I don't usually spend too much time in the long part of the "T" that makes up the configuration of the Pier's interior. It's mostly kitchen appliances and I'm sure I should be paying a lot more attention to the newest innovations but I'm no techie and the sales pitches are so ardent I tend to breeze on by. But there were a few vendors who did stand out, not so much for the their technology but for their design. Brown Jordan was one I really loved. Their rusted version of the outdoor kitchen was beautiful. It also came in several different finishes but this rusted version really stood out. I'm sure the cost is in the tens of thousands but would I love to add this to our wish list for our new backyard patio? The answer is a definite yes!
Smeg is always a kooky alternative to the standard appliance fare. There signature is a throwback to the fifties but they've gone completely loco with these new highly decorative designs. Not for my kitchen but it was great fun.
The final leg to the left as you entered the pier focused more on the small entrepreneur. Ercole has been a long time favorite with their mirrored and ceramic mosaics. I loved this metallic table. I just need to convince a client that the money is worth the design.
Glass artists are also a big find in this section of the show. I have my favorites and Vetro Vero Glass and Gordon Auchincloss are two of them. Vetro's round disks, vases and pitchers in these rich colors always stop me in my tracks.
The beautiful shapes created by Gordon Auchincloss
were only bested by his lyrical lighting fixtures in seafoam and brass
The furniture made from reclaimed plastic for Glow by Kim Markel were another innovative use of material transforming traditional furniture forms into untypical pieces of art. The transparency of this green material is amazing to look at especially with the right kind of lighting to make them look more like mirages than actual pieces of furniture.
A last note as to diversity. This always surprises me at the show. I know the Amish are famous for their furniture but it still throws me when I see so many of them attending the show. I'm sure it's a way of culling out new ideas for them and I'm not so sure that many of the artists are too keen on them coming if their goal is to rip off their ideas but since they are so identifiable it's a nice remembrance of how tradition and innovation can come together and meet in a common place.

In memorial
Don Jumping over Hay Roll no.1, Monkton, Maryland, 1999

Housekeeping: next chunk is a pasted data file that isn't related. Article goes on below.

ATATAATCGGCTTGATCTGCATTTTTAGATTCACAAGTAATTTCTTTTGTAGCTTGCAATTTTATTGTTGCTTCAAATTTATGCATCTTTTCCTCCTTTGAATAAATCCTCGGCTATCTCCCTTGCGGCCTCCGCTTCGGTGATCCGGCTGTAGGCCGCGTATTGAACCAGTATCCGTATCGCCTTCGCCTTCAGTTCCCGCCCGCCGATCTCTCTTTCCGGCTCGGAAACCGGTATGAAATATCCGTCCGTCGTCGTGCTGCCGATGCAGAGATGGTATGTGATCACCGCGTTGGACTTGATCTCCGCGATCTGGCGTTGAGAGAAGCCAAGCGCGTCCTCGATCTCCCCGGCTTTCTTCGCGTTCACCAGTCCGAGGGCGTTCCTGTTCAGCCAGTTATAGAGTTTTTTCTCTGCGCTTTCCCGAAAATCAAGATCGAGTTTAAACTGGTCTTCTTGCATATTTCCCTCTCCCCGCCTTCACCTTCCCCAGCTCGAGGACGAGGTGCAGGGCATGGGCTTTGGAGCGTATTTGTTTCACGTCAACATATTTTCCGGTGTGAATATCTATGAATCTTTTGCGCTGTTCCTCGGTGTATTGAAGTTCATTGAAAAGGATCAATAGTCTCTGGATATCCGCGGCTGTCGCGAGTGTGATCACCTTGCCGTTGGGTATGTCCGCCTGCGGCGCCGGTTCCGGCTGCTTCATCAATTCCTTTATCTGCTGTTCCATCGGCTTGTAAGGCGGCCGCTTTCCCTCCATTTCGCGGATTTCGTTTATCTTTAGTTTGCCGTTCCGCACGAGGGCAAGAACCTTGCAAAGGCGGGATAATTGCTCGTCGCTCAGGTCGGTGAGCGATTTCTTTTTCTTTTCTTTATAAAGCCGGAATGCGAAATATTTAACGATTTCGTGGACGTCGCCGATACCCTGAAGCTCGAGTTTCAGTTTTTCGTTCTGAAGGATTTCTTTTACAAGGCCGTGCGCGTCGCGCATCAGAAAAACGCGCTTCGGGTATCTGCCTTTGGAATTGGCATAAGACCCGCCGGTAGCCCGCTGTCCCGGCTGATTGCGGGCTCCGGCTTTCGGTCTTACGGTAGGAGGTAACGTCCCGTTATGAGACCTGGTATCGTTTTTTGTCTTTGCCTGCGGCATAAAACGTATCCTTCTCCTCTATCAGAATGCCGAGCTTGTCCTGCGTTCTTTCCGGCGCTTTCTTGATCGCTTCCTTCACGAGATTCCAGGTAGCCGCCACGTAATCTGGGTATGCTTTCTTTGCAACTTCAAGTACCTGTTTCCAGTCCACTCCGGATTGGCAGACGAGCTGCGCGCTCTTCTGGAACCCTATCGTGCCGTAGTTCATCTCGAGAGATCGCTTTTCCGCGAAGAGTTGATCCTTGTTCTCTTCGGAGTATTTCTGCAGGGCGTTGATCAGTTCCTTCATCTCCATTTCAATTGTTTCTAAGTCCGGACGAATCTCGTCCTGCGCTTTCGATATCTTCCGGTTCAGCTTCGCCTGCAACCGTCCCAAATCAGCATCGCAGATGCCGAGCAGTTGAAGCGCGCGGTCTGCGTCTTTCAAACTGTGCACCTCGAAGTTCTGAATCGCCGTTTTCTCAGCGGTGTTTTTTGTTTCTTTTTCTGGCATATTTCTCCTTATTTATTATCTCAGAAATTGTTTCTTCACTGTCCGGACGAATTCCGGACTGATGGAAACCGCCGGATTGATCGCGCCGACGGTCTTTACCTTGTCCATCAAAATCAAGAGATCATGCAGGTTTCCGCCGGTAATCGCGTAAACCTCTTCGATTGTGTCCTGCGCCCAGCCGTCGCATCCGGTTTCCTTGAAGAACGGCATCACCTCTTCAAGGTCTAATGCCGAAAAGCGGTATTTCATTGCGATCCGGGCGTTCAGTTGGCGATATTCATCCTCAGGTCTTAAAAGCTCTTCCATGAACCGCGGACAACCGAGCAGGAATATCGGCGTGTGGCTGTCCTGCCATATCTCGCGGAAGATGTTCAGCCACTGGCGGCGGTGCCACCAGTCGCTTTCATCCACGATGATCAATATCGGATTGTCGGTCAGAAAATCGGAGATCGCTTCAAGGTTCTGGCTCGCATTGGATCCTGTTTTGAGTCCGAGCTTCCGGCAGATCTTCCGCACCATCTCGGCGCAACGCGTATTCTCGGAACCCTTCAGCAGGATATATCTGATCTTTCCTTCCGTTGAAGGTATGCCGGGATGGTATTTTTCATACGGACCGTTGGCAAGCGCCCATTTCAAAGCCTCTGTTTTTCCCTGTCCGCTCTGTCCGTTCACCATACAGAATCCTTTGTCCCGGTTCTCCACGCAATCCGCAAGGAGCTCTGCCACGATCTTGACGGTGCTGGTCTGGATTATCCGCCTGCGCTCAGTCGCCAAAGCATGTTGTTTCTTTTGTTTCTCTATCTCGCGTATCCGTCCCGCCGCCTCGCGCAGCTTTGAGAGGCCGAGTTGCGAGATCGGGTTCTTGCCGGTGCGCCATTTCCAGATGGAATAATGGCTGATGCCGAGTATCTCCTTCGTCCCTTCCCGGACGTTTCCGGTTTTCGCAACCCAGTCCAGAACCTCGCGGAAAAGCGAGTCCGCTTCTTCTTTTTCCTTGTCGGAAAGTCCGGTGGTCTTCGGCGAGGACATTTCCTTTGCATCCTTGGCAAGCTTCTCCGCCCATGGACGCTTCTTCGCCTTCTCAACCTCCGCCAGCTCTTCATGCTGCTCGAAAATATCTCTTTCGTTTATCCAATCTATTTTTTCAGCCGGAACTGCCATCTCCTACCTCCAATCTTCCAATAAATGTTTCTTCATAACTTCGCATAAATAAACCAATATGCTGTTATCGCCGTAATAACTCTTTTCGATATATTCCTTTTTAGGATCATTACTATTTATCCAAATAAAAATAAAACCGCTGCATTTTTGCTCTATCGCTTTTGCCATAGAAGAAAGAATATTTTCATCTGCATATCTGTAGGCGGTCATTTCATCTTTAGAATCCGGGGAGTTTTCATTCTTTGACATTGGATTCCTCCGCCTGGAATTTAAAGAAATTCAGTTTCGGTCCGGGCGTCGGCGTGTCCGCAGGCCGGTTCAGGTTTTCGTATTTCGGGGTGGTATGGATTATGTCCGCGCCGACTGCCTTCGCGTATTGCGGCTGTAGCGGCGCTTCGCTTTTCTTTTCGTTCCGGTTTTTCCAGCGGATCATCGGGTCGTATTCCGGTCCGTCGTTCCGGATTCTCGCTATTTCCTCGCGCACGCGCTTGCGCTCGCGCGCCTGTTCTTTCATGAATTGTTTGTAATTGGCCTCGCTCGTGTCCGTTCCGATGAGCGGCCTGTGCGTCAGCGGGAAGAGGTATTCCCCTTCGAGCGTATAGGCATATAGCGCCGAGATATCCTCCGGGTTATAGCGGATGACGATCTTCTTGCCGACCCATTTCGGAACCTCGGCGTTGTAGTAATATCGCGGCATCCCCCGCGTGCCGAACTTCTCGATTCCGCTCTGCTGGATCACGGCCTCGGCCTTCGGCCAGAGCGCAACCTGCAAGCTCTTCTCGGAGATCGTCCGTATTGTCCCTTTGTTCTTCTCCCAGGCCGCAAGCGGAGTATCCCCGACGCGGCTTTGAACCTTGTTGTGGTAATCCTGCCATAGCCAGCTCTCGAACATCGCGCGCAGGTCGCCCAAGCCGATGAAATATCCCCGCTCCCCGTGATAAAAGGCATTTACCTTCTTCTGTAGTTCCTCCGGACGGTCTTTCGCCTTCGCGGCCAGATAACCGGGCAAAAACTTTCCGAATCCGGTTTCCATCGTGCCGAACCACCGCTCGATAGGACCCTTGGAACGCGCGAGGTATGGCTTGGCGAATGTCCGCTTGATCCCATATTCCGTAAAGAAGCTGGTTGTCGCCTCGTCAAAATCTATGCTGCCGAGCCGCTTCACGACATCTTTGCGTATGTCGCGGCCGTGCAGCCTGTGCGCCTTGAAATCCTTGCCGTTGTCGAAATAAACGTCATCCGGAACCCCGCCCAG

Rodney Smith, photographer
Available at

Sunday, March 26, 2017


For twenty years the design industry has come together sponsoring an event raising awareness and financial support in the fight against AIDS. After twenty years the event and its purpose are still relevant. Research has enabled AIDS to no longer be a death sentence but many infected do not have access to these life-saving drugs. New drugs continue to be in development to entirely eradicate the epidemic and the design industry continues through events like Dining by Design to support the elimination of this horrible scourge.
Here are some of the participants in New York's 2017 entry into the Dining by Design franchise held in conjunction with the Architectural Digest Show at Piers 92 and 94.
Crate&Barrel set their table as if it was a counter at a highly sophisticated restaurant and you had a prime seat at the bar
Ralph Lauren took us seaside with a fresh west coast look
They set a table any yacht would be famous for with red, white, blue and gold you were definitely sitting at the captain's table.
Blue Ocean Design and Charleston Limewash created this suspended table in an olive green box with contrasting flashes of lavender. This table combined both rustic elements with contemporary flair.
You have to love those simple metal stools with the white duck seat covers held in place with those huge grommets strung with naval rope.
AJ Madison is an online company offering a huge line of appliances at competitive pricing and shipping nationwide. The wall behind their table depicted the logos of many of the brands they represent.
In contrast the actual table resembled a medieval banquet. I have to assume you tore at the feast like heathens and dueled with your competing quests as you walked around the table fighting for food with your bare hands since there weren't any chairs for you to sit at or utensils for polite eating.